3. Important Documents and Cards – These may be the most important things on your person at all times, being your entire identity for the duration of your stay in Europe.

Your passport and your driver’s license are your two main forms of identification. Without them, you can’t get to Europe in the first place, and once you’re in, hop from country to country.

Credit/ATM cards’ importance goes without saying. They are the only way you’ll be able to get native currency in Europe.

-You’ll need your medical information in case something happens during your escape that can’t be fixed with your trusty first-aid kit.

-As nerdy as it may look to you, a money belt that can be worn under your shirt that can hold all your personal information is a wise investment to prevent theft of the things you need most.

4. Miscellaneous – Who knows? You may want something to do on the train, or something to enhance your travel experience.

-Whether on the plane ride or want something to listen to to drown out the thunderstorm outside your hostel, an mp3 player is a great companion loaded with your favorite tunes, or maybe even SojourningAbroad’s Traveling Playlist.

-You might want to bring a book for those mornings when you stop by the local café for some breakfast as you wake up. A book light may even be useful for nighttime reading.

-Justin and I are bringing a video camera to record our time in Europe, so I would definitely suggest packing one of them. However, in this day and age, every phone doubles as a camera, so your cell may suffice. It just depends on what quality you want to capture life in. Then again, as Data from the 80s film, The Goonies, says of his photographic father’s broken invention, “You can’t hug a picture.”

If there are some things that I left out, please leave them in the comments. We’d all find that useful. What are some special tricks for packing that you may have picked up in your own adventures? Tell us in the comments below.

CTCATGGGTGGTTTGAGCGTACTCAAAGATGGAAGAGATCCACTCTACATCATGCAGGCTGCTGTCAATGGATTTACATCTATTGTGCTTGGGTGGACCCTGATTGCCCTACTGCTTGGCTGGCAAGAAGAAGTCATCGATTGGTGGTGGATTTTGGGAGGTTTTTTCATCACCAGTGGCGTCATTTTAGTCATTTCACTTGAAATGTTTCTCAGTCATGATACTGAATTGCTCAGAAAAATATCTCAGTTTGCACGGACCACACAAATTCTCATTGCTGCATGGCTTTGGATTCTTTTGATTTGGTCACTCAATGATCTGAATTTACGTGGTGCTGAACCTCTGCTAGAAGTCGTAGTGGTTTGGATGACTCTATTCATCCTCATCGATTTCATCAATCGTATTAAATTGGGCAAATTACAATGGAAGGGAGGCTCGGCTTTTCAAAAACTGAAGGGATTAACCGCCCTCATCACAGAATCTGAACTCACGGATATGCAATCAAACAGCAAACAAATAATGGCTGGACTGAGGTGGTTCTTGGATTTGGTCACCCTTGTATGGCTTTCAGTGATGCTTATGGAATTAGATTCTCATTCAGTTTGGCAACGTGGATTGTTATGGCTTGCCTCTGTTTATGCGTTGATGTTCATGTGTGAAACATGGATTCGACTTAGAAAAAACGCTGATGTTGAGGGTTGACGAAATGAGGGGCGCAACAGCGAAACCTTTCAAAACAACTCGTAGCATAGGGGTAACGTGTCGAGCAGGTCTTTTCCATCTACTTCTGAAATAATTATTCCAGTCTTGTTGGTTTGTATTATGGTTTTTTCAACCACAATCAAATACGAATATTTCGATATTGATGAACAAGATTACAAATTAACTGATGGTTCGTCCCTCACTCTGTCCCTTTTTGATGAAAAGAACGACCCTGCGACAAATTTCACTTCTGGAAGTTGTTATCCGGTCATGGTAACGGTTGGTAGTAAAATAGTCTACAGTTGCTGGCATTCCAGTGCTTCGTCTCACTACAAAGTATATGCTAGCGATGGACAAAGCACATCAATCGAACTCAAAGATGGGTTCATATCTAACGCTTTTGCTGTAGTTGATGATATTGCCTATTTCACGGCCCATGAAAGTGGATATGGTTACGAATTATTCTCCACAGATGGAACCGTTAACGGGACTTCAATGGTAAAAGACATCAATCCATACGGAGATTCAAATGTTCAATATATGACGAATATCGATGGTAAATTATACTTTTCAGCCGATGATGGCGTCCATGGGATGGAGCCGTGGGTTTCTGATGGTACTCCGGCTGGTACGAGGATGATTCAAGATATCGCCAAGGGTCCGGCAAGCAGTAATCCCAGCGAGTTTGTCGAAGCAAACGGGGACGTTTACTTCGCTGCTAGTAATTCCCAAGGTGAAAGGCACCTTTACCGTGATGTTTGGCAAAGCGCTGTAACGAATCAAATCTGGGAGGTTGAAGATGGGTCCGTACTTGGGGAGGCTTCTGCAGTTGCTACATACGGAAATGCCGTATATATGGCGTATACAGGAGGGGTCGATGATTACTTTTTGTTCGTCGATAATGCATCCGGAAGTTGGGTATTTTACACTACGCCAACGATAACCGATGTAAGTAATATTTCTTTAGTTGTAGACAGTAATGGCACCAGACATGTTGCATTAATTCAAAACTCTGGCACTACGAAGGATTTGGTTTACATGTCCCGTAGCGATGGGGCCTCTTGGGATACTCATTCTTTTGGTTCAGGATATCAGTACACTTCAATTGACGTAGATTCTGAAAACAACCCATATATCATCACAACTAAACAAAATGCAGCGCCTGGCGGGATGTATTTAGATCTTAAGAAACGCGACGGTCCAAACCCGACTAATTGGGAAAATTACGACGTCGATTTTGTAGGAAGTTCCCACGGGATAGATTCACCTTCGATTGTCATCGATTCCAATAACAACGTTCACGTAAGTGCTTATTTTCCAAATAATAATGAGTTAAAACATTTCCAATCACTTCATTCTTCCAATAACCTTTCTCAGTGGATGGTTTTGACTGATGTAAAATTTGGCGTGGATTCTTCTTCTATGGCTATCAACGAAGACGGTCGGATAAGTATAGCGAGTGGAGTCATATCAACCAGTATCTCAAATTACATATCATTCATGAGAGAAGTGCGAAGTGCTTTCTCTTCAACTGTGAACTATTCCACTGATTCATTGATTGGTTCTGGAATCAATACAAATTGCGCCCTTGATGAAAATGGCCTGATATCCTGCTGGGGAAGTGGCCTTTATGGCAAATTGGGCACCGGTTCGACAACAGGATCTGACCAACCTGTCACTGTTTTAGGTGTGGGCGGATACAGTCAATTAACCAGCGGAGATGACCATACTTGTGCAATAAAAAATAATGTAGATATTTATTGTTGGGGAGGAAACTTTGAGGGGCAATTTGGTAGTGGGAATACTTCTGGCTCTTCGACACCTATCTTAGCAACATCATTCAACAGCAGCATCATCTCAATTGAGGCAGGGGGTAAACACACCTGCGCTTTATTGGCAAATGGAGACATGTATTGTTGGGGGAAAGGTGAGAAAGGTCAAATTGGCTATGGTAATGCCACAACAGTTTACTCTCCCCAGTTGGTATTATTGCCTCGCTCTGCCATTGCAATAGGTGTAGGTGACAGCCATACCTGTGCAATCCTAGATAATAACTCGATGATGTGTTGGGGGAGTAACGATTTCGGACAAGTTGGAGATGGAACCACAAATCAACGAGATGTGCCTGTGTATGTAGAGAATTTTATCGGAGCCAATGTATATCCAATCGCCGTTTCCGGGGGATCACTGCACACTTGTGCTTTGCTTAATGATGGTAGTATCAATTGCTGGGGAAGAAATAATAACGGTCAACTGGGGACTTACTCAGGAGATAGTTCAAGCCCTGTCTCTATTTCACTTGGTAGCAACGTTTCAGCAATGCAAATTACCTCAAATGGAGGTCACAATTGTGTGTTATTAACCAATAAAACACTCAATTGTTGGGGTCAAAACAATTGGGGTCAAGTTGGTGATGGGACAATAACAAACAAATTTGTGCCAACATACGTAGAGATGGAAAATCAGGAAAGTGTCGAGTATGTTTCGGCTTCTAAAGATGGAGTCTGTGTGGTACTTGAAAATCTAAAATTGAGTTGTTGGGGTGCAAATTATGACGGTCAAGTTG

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Comments
6 Responses to “Backpacking – Packing List”
  1. redboots says:

    A swiss army knife with all the bells and whistles. I have used it to open food packages and slice food on buses and trains, make pb & j’s on trains, open corked bottles of wine, open tinned food (a lot of hostels don’t have can openers), cut loose threads, etc. If I didn’t have my knife I would probably have gone hungry most of the time. It always comes handy in a pinch and when fellow travelers find me weird for carrying one at all times they later learn that they need it as well for something and ask to borrow. It’s a good way to make friends 🙂

  2. swozy says:

    Great list! A trck for packing is to roll your clothes and place folds where we have body folds. To roll a shirt, place it flat on a surface front side up. Fold the sleeves straight in front of chest area (under the collar) then take the bottom of the shirt and bring it towards the collar (making the fold around the tummy area – body fold). Starting at that fold, roll it up towards the collar. Creasing should be minimal and you have creases only at the shoulders and tummy..
    I hope this makes sense! If it does, you can apply the rules to everything you pack.
    Enjoy your travels!

  3. Barry says:

    Hi guys, interested to know your thoughts on technology? We normally travel with a laptop and two cameras, backing them up on external hard drives and through photobucket when we have good internet! How do you do it?

    • Justin says:

      Well I bought a chromebook for this trip to have internet access and left my macbook at home because its a lot heavier and more expensive. Unfortunately that means that my video editing software has become limited to iMovie on my phone, but it is better than nothing I guess. I also brought my iPad and my Kindle. Bringing my iPad was a mistake because it is dead weight that I haven’t used once… But the kindle is great because the battery life and i don’t have to have all the book weight.

      As far as hard drives go, I thought about bringing my external for saving footage onto it, but i decided not to. I’ve been filming, editing, and uploading all from my phone (quality could be better, but its survivable) and then deleting to make room for the future footage.